Bitcoin, Ether fall, other top cryptocurrencies pull back as bank liquidity worries mount

Bitcoin, Ether fall, other top cryptocurrencies pull back as bank liquidity worries mount

Bitcoin and Ether fell in Thursday morning trading in Asia along with the rest of the 10 non-stablecoin cryptocurrencies. Solana led the losers. The declines come on concerns that bank failures in the US in recent weeks could point to broader problems in the financial sector after months of interest rate hikes in the US and Europe. Shares in Credit Suisse Group AG fell sharply on Wednesday, unnerving US stock markets. Regulatory challenges remain a background concern for crypto-related businesses.

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Fast facts

  • Bitcoin fell 1.79% in the last 24 hours to USD 24,345 at 09:00 a.m. in Hong Kong, according to CoinMarketCap data, but held on to a seven-day gain of 11.99% after a strong rally earlier in the week.

  • Ether fell 3.25% to $1,650. It is up 7.41% in the last seven days.

  • Solana led the losers in the top 10 non-stablecoin cryptocurrencies, falling 8.71% to $19.11. Formfunction, an NFT marketplace on the Solana blockchain, announced on Wednesday that it would cease operations by March 29, saying only that it cannot continue to operate.

  • Regulatory confusion and pressure are other factors in the pullback in cryptocurrency prices. US-based digital asset platform Anchorage Digital said on Tuesday it would cut around 20% of staff to restructure amid regulatory uncertainty. Exchange Binance said this week it will stop handling sterling transactions for UK customers citing pressure from regulators, as the US Justice Department seeks to block the $1 billion sale of bankrupt crypto lender Voyager to Binance. Add to this mix the collapse of crypto-friendly banks this month.

  • The total crypto market capitalization fell 2.48% in the last 24 hours to $1.06 trillion. Total trading volume in the last 24 hours fell 18.36% to 82.90 billion USD.

  • US stocks closed mixed on Wednesday. The Dow Jones Industrial Average fell 0.87%, the S&P 500 fell 0.70% and the Nasdaq Composite Index rose 0.05%.

  • The market fell earlier in the session after Credit Suisse shares fell nearly 30% following the bank’s Tuesday statement about “material weaknesses” in financial reports. This prompted the Swiss National Bank to say it would provide Credit Suisse with liquidity if needed, easing selling pressure.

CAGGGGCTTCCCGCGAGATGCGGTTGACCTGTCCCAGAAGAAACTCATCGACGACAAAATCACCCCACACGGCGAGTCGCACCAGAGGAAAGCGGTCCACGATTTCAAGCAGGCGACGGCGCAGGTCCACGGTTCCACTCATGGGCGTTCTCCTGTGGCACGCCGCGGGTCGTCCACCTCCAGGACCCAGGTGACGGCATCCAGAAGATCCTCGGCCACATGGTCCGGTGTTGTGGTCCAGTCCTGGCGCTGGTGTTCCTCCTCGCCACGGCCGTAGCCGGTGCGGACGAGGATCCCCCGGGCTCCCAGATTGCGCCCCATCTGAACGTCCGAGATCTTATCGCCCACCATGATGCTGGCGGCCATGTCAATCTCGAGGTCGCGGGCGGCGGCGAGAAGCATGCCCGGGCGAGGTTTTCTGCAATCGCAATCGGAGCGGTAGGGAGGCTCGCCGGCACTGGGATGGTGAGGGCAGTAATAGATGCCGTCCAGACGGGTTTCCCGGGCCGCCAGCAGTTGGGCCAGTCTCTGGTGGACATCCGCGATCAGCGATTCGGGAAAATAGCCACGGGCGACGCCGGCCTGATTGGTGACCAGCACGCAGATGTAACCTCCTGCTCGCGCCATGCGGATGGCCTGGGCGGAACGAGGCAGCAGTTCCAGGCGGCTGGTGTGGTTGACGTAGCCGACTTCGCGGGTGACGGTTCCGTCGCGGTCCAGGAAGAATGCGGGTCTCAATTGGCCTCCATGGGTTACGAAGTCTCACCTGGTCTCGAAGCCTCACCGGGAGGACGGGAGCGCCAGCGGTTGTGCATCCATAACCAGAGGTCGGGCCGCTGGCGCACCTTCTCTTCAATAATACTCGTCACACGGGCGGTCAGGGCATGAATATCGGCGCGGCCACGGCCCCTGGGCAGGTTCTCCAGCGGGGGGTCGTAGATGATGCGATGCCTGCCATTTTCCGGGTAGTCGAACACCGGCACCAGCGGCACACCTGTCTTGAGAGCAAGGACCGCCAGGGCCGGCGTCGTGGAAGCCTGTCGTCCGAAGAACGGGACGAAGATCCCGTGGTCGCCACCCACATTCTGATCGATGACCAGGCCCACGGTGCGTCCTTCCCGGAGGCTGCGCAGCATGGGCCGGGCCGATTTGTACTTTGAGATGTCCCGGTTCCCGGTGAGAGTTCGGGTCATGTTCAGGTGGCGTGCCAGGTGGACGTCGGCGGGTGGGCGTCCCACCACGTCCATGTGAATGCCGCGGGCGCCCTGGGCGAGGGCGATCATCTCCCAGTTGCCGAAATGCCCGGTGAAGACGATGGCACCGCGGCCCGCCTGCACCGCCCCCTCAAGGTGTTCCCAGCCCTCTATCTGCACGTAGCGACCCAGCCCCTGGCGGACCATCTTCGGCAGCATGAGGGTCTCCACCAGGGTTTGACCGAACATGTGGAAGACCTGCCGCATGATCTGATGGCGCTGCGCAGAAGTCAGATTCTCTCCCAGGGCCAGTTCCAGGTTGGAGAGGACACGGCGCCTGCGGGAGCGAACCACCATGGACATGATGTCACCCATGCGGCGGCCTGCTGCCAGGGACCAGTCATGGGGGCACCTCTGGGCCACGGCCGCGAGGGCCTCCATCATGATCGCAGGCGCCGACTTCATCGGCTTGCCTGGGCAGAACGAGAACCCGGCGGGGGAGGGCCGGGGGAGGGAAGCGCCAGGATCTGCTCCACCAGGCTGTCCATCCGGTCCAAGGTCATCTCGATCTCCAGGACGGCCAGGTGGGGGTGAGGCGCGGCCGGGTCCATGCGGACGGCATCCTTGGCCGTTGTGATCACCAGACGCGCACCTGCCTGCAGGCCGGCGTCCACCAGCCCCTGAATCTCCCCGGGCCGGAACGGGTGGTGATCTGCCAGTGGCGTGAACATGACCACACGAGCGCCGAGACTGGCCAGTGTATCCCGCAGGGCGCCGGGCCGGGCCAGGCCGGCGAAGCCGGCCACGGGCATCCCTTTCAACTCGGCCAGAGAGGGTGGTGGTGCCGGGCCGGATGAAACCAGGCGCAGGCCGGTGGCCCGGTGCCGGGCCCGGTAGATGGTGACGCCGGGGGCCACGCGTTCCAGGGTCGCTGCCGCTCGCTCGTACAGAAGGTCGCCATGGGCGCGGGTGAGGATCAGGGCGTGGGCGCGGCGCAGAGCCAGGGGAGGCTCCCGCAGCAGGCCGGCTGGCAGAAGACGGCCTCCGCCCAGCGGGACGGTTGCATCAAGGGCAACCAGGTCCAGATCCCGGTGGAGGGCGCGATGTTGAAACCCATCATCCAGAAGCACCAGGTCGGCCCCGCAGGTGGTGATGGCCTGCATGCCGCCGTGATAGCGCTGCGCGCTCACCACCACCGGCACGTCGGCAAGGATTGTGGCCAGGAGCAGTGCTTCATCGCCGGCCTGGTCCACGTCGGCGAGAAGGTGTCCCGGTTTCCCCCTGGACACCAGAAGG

• On the US inflation front, the producer price index for February released on Wednesday rose 4.6% on the year, or less than the 5.4% forecast, according to Reuters. The figure suggests that inflation is easing and adds to speculation that the Federal Reserve may pause planned interest rate hikes in the coming months, particularly amid failing banks.

  • The US consumer price index (CPI) rose 6% from a year earlier in February, down from 6.4% in January, but still well above the Fed’s target of keeping annual inflation below 2%.

  • After eight rate hikes since March 2022, US interest rates are now between 4.5% to 4.75%, the highest since October 2007. Analysts at CME Group expect a 54.6% chance of the Fed raising rates by 25 basis points this month. The chance of no rate increase is 45.4%, more than doubling from 20.3% on Wednesday.

  • Volatility in U.S. markets this year as traders try to position themselves ahead of action by the Fed has not deterred foreign investors, with net capital inflows in January climbing to a one-year high of $183.1 billion as foreign investors took up long- securities.

  • U.S. stock futures rose Thursday morning in Asia, suggesting confidence is returning for trading later in the day. At 09:30 in Hong Kong, Dow Jones Industrial Average futures were up 0.19%. S&P 500 futures rose 0.28% and the Nasdaq Composite Index rose 0.41% higher.

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